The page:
- George Moore
Phnom Kulen is a mountain range of moderate height that stretches over 12.8 kilometers along the Angkor plain. It is located 48 kilometers north of Siem Reap and its name means "mountain of the lychees"". Phnom Kulen has a symbolic importance and it is venerated by Cambodians as it is the site where the Khmer empire originated. There is a sacred hilltop site on top of the range (also known as Phnom Kulen) and studies undertaken last century identified over 30 different temple ruins. However, the area has not been de-mined and it is not recommended to visit them without an expert guide.
Phnom Kulen can only be reached by car and travelling from Siem Reap requires about an hour and a half. Take Sivatha road from the town center and turn right when you arrive to the Angkor Wat moat. Follow the paved road to Banteay Kdei and on the round about before Banteay Kdei turn right to a dirt road and follow the dirt road for 25 kilometers. Allow yourself at least half day for the visit if combined with other Siem Reap temples, further afield. Within the site you can also visit the Phnom Kulen reclining Buddha or the Phnom Kulen waterfalls.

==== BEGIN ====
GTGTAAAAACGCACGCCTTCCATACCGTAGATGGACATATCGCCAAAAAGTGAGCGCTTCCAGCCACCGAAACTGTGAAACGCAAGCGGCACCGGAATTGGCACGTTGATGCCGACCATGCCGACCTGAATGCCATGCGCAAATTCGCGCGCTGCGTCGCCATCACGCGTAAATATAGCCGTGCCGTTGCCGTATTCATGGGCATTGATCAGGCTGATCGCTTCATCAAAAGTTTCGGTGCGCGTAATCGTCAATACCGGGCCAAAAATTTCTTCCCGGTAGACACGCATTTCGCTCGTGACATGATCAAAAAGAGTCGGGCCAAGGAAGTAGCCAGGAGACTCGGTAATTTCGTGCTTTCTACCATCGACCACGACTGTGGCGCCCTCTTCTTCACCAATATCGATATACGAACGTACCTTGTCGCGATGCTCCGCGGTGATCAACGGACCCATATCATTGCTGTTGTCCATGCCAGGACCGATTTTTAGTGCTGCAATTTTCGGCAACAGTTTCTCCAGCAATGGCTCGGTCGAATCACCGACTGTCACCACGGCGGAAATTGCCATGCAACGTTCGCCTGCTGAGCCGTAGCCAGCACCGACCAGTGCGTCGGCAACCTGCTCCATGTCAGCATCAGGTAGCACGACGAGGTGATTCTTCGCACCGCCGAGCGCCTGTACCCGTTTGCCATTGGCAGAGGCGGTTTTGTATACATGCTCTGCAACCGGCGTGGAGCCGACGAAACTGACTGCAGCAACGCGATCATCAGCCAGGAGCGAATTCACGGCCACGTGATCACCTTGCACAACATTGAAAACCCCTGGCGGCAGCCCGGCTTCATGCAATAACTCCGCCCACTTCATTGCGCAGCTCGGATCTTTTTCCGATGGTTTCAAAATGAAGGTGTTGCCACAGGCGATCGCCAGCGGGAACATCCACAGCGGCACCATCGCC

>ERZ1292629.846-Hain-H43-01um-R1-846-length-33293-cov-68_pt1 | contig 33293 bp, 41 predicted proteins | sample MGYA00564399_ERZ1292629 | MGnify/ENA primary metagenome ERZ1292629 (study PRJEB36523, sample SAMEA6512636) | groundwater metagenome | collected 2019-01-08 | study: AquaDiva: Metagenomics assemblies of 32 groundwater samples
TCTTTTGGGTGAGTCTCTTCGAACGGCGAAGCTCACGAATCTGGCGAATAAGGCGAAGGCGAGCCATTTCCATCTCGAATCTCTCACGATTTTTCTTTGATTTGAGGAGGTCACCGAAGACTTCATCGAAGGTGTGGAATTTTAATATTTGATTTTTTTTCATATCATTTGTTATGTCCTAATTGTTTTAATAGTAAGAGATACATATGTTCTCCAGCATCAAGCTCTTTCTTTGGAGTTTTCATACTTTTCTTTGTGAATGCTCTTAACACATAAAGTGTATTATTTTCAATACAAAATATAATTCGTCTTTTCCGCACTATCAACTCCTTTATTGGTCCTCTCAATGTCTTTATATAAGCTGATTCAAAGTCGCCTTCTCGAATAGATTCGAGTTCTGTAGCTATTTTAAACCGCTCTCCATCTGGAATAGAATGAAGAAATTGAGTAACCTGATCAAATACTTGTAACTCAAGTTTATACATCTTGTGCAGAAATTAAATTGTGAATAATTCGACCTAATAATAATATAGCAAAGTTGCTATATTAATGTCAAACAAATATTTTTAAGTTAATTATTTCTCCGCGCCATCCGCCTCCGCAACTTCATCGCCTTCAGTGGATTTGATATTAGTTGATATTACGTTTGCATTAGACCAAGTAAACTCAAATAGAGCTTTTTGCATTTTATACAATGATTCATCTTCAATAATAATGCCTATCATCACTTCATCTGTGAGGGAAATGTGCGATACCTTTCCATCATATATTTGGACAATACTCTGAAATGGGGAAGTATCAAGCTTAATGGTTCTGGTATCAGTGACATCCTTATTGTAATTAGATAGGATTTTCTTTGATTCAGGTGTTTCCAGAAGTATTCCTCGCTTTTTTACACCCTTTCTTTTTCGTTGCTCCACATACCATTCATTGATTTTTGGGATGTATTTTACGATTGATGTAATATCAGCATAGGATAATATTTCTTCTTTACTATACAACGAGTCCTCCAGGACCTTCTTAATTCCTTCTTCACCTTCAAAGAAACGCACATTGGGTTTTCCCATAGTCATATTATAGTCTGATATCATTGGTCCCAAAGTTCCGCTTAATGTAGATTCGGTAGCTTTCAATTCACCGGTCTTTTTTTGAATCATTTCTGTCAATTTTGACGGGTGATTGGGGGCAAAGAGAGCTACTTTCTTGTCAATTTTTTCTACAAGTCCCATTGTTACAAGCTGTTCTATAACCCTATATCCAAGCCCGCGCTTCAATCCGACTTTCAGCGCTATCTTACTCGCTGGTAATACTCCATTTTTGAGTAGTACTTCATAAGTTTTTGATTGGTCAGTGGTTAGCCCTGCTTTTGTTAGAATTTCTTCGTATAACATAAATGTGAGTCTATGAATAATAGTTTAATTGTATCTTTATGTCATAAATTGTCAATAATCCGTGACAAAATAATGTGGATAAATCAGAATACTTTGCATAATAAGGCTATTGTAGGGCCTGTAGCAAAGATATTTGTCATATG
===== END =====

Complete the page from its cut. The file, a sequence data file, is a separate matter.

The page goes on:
Phnom Kulen is the birthplace of the Angkor era as it was here that Jayavarman II united the different states in the region and proclaimed independence from Java in 802AD. In a ceremony celebrated in the same year in the Phnom Kulen he proclaimed himself king and he built a temple called Rong Chen that would be where his royal linga was kept. The temple had a pyramidal shape resembling the Mount Meru.
"The nearby thousand Linga rivers was where the sins of the Kingdom were washed away. Today is a popular picnic site were locals go at weekends and it is a beautiful spot to relax and have a purifying dip!".
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